Unintended consequences: Is design the new single-use plastic?

6 May 2019

Image: © aryfahmed/Stock.adobe.com

UX expert Gareth Dunlop voices his concerns on the downside of digital product design, likening it to the scourge of plastic waste.

A number of powerful global forces have resulted in us living in an unprecedented era of unintended consequences.

Consider two of the most pressing environmental issues of our time: the challenge of plastic waste in our oceans, and manmade climate change accelerated through carbon emissions from the combustion engine.

When Mancunian electroplater Alexander Parkes pioneered 66 patents between 1841 and 1890 to do with the cold cure process for vulcanising rubber into derivatives of plastic – labelled by a peer as “one of the most valuable and extraordinary discoveries of the age” – he simply couldn’t have known how his chemical genius and the forces of globalisation would come together to threaten sea turtles, seals, sea lions, whales and dolphins with extinction over a century later.

‘While the consequences of digital technology may be unintended, we have far more evidence available to help us predict what they might be’

Similarly, when Samuel Brown, Jean-Joseph Étienne Lenoir, George Brayton, Nikolaus August Otto, Gottlieb Daimler and Rudolf Diesel all contributed to the evolution of the combustion engine in the 19th century, they couldn’t have guessed that only 125 years later there would be a billion cars, according to the International Organisation of Motor Vehicle Manufacturers.

For some time, I have grown increasingly concerned that the world’s leading digital product designers are standing in the same shoes that Parkes and Brown et al stood in more than a century ago, on the cusp of impacting life on the planet in as-yet-unimagined ways.

There is a major and critical difference, however, between then and now: while the consequences of digital technology may be just as unintended, we have far more evidence available to us to help us predict what they might be. Unintended but entirely predictable, therefore.

Two recent news stories have further exacerbated this feeling of unease.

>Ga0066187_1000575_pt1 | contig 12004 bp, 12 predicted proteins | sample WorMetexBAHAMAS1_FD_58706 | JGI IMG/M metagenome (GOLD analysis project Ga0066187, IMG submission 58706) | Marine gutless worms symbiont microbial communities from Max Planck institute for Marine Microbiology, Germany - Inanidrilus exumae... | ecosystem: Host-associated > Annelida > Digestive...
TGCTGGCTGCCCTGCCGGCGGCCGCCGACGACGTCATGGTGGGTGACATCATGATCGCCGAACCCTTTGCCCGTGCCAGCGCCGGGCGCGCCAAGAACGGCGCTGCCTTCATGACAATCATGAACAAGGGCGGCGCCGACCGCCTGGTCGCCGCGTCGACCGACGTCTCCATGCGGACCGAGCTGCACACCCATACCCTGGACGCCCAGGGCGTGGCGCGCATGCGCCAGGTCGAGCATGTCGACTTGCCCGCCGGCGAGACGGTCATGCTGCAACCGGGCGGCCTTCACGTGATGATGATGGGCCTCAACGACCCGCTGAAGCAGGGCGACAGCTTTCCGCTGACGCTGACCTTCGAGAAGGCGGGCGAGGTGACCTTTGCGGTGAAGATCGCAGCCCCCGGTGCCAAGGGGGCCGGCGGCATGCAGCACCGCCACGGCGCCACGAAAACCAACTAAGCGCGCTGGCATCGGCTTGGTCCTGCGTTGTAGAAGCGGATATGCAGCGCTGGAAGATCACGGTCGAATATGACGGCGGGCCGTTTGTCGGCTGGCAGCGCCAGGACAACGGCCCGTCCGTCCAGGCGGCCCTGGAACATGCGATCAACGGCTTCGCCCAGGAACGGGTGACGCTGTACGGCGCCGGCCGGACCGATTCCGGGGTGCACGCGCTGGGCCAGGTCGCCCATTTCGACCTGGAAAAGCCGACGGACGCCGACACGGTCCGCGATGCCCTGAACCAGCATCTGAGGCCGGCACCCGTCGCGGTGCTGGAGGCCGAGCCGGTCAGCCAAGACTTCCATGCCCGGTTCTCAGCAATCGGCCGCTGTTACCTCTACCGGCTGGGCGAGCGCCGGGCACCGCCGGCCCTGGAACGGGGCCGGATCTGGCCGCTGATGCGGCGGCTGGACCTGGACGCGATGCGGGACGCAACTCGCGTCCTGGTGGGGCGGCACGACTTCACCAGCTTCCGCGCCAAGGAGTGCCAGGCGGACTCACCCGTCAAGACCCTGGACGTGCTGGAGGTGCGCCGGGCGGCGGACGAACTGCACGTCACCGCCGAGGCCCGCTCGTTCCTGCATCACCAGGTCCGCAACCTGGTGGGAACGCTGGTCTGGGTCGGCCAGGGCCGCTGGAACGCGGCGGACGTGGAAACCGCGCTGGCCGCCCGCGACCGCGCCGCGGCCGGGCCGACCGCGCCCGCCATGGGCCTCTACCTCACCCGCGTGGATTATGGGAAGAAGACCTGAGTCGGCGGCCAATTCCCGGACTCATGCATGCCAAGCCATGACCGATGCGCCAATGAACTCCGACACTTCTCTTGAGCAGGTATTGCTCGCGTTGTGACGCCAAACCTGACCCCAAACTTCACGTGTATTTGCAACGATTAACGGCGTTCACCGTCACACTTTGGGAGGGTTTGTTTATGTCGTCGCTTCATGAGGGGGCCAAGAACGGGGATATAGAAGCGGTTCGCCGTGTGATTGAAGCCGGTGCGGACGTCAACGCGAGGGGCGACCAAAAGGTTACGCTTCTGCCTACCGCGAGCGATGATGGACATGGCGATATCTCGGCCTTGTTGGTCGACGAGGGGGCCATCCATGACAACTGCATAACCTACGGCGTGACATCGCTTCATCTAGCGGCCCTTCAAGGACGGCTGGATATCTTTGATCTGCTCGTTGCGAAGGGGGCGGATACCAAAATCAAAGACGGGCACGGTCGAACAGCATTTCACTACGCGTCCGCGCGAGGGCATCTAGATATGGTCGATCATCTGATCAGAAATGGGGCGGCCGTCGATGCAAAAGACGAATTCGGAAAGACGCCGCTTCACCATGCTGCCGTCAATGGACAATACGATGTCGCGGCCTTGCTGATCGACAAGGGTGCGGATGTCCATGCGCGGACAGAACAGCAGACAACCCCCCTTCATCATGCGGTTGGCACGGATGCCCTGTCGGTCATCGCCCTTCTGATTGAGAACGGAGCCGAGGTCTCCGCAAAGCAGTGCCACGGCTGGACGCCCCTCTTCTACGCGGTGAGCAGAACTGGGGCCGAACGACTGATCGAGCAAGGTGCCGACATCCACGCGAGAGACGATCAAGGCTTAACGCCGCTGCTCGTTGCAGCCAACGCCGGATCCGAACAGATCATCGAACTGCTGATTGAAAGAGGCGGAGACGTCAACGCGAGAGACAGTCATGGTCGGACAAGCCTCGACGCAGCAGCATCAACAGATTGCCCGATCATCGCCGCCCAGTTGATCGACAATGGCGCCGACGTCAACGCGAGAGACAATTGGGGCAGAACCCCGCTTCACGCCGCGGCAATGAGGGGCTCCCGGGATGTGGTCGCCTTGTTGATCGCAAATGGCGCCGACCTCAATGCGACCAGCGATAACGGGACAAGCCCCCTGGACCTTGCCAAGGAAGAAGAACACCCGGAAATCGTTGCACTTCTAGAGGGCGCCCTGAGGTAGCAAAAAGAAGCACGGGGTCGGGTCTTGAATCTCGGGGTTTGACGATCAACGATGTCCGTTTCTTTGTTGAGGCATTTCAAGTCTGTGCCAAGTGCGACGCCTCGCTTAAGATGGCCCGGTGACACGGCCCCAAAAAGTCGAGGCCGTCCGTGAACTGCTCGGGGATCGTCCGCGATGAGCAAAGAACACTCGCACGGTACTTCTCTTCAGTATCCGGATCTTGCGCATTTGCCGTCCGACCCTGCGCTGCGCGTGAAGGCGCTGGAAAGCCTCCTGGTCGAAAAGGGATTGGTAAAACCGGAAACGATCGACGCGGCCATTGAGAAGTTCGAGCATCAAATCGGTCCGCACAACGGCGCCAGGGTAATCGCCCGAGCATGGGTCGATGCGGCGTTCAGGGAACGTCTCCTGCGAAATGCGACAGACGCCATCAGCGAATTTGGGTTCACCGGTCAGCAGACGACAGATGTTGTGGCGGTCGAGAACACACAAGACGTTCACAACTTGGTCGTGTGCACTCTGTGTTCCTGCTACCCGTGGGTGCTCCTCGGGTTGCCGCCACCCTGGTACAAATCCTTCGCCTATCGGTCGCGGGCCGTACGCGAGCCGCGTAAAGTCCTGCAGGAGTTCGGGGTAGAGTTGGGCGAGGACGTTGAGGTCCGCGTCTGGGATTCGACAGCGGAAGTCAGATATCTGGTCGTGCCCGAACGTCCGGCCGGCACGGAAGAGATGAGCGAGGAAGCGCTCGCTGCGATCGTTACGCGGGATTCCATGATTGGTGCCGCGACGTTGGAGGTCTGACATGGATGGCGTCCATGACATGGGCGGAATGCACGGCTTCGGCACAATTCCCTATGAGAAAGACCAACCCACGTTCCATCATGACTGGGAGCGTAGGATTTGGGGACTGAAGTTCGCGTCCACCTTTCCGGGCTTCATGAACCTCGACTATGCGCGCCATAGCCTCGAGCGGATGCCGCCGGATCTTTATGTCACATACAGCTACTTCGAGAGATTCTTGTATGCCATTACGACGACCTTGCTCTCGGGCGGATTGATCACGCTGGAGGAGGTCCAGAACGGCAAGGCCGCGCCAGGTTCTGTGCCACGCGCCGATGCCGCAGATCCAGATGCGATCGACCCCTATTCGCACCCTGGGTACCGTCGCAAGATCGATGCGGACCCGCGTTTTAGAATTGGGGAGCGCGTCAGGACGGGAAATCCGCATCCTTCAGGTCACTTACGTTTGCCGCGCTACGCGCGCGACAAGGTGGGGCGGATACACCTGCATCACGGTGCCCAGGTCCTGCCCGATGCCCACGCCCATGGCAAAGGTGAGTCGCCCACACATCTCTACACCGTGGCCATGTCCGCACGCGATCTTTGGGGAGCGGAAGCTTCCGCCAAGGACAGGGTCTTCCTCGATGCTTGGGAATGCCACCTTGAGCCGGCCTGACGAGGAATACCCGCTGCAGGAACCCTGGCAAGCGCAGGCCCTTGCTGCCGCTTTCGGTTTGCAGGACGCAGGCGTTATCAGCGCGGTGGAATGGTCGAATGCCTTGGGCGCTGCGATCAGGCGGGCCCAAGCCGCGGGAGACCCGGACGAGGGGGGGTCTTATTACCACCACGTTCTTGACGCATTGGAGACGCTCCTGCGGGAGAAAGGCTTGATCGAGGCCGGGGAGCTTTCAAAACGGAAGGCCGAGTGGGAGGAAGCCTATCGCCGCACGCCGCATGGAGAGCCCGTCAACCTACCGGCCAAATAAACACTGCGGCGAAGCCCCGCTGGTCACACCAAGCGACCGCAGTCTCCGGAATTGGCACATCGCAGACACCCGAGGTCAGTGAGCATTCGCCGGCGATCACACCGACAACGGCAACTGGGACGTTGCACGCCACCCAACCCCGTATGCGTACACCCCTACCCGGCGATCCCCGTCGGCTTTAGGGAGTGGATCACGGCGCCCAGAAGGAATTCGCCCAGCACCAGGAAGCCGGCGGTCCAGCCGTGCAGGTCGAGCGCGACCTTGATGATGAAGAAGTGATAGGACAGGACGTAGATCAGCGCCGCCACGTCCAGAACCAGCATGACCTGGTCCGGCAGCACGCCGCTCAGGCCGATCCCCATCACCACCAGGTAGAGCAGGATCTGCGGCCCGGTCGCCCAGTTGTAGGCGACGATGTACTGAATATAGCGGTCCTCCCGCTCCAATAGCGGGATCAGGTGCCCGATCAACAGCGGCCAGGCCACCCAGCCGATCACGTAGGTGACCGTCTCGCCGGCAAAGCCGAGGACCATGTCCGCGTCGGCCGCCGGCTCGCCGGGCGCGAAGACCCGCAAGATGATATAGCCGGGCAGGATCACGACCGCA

In April 2019 the BBC reported that the UK’s data watchdog was suggesting limits on letting under-18s ‘like’ content on Facebook and Instagram, and was seeking to ban Snapchat’s ‘streak’ feature. As the borderline-tech-addicted father of a not-borderline-tech-addicted pair of teenage children, I would enthusiastically support these measures without equivocation.

Sheryl Sandberg was in Dublin earlier this year to visit an anti-bullying initiative. This surely proves we live in an age where satire can’t be more impactful than reality. In this alternative universe, why not get Roy Keane to visit and endorse an anger management initiative? Or perhaps former Uber CEO Travis Kalanick could be appointed at government level to encourage businesses to do more to tackle sexism?

Sandberg presides over a platform that is staggeringly efficient at removing offensive non-revenue-generating content, but moves at glacial speed at curating revenue-generating ‘fake news’ or clicks, likes and comments.

‘We have known forever that “the market has no soul” but this market sits in our pockets and can be accessed with a swipe at any time of the day or night’

The god of the tech age is engagement. It demands of its followers in the design community that they build product that increases time on a specific app, frequency of use and type of use. Drunk and high on the revenue potential of their business model, which depends on these things, it would seem that no technique is deemed unsuitable in their pursuit.

We have known forever that ‘the market has no soul’ but this market sits in our pockets and can be accessed with a swipe at any time of the day or night.

Generating outrage seems to work well. Jealousy, fear (FOMO for our younger readers) and guilt all play their part. Bullying does its best to contribute to the effort.

It’s clear that the user’s time and attention (and personal profile and behavioural information, where available) are now the product, sold (literally) to the highest bidder.

In the early part of the 21st century, protecting our oceans and our planets is one of the major challenges humankind faces. We are living with the consequences of the actions of Parkes and Brown et al, but attribute no blame to them as they simply couldn’t have predicted the impact of their work. A century hence, when our great-grandchildren and their children are looking back at us, we will have no such excuse.

It’s time that the digital product design industry, of which I am a proud part, started embracing not just human-centred design but, to cite Emilia Palaveeva’s phrase, ‘humanity-centred design’.

By Gareth Dunlop

Gareth Dunlop owns and runs Fathom, a user experience (UX) consultancy that helps ambitious organisations get the most from their digital products by viewing the world from the perspective of their customers. Specialist areas include UX strategy, usability testing, customer journey planning and accessibility. Clients include BBC, Bord Bia, Firmus Energy, Kingspan, AIB and Tesco Mobile. 

Gareth Dunlop runs Fathom, a UX consultancy that helps organisations get the most from their digital products.